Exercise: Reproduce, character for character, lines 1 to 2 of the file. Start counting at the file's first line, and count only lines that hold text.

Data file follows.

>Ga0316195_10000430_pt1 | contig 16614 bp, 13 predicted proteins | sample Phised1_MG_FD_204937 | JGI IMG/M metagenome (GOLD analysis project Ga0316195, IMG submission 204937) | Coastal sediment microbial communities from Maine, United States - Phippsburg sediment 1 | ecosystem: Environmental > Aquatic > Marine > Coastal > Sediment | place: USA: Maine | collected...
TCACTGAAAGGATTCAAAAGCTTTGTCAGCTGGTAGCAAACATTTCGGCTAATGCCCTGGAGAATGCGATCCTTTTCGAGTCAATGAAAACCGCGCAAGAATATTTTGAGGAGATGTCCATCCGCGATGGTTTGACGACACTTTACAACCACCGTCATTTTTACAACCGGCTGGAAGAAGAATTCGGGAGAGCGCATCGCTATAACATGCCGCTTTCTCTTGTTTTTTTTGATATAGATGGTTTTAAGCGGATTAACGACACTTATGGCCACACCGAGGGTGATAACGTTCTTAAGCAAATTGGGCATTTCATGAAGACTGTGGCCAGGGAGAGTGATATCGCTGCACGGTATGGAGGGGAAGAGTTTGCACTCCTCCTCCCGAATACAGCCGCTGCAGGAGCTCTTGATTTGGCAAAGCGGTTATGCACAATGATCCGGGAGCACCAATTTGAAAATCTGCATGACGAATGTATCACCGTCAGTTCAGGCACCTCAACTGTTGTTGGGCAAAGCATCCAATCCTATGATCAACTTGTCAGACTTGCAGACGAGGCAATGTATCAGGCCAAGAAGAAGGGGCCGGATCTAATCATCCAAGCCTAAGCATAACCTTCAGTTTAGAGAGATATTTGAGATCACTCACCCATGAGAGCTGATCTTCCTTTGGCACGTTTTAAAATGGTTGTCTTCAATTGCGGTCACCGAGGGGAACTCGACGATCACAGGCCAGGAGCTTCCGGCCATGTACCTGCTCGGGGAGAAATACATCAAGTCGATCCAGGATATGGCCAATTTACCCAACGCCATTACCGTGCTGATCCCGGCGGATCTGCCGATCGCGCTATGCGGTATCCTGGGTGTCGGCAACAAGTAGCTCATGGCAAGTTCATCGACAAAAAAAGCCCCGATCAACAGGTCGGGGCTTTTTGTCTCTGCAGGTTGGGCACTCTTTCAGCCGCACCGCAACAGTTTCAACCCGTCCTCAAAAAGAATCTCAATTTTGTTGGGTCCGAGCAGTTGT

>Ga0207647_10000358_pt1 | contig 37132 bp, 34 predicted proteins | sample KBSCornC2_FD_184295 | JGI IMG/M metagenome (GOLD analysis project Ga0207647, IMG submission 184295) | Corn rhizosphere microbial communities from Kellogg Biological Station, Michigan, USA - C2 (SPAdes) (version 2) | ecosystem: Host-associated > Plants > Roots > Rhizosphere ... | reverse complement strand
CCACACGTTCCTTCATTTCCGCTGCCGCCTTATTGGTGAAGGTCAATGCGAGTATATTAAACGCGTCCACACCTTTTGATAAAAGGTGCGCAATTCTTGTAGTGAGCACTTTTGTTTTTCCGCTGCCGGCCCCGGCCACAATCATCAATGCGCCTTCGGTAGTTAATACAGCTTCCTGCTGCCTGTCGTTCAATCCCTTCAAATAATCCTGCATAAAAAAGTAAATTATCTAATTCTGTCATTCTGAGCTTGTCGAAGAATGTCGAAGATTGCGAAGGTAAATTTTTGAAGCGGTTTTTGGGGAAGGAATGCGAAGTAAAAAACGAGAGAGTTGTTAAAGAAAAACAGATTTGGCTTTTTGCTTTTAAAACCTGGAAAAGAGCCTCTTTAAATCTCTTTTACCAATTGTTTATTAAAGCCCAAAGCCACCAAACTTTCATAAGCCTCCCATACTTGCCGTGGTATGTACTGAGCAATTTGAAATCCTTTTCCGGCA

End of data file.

>Ga0316195_10000430_pt1 | contig 16614 bp, 13 predicted proteins | sample Phised1_MG_FD_204937 | JGI IMG/M metagenome (GOLD analysis project Ga0316195, IMG submission 204937) | Coastal sediment microbial communities from Maine, United States - Phippsburg sediment 1 | ecosystem: Environmental > Aquatic > Marine > Coastal > Sediment | place: USA: Maine | collected...
TCACTGAAAGGATTCAAAAGCTTTGTCAGCTGGTAGCAAACATTTCGGCTAATGCCCTGGAGAATGCGATCCTTTTCGAGTCAATGAAAACCGCGCAAGAATATTTTGAGGAGATGTCCATCCGCGATGGTTTGACGACACTTTACAACCACCGTCATTTTTACAACCGGCTGGAAGAAGAATTCGGGAGAGCGCATCGCTATAACATGCCGCTTTCTCTTGTTTTTTTTGATATAGATGGTTTTAAGCGGATTAACGACACTTATGGCCACACCGAGGGTGATAACGTTCTTAAGCAAATTGGGCATTTCATGAAGACTGTGGCCAGGGAGAGTGATATCGCTGCACGGTATGGAGGGGAAGAGTTTGCACTCCTCCTCCCGAATACAGCCGCTGCAGGAGCTCTTGATTTGGCAAAGCGGTTATGCACAATGATCCGGGAGCACCAATTTGAAAATCTGCATGACGAATGTATCACCGTCAGTTCAGGCACCTCAACTGTTGTTGGGCAAAGCATCCAATCCTATGATCAACTTGTCAGACTTGCAGACGAGGCAATGTATCAGGCCAAGAAGAAGGGGCCGGATCTAATCATCCAAGCCTAAGCATAACCTTCAGTTTAGAGAGATATTTGAGATCACTCACCCATGAGAGCTGATCTTCCTTTGGCACGTTTTAAAATGGTTGTCTTCAATTGCGGTCACCGAGGGGAACTCGACGATCACAGGCCAGGAGCTTCCGGCCATGTACCTGCTCGGGGAGAAATACATCAAGTCGATCCAGGATATGGCCAATTTACCCAACGCCATTACCGTGCTGATCCCGGCGGATCTGCCGATCGCGCTATGCGGTATCCTGGGTGTCGGCAACAAGTAGCTCATGGCAAGTTCATCGACAAAAAAAGCCCCGATCAACAGGTCGGGGCTTTTTGTCTCTGCAGGTTGGGCACTCTTTCAGCCGCACCGCAACAGTTTCAACCCGTCCTCAAAAAGAATCTCAATTTTGTTGGGTCCGAGCAGTTGT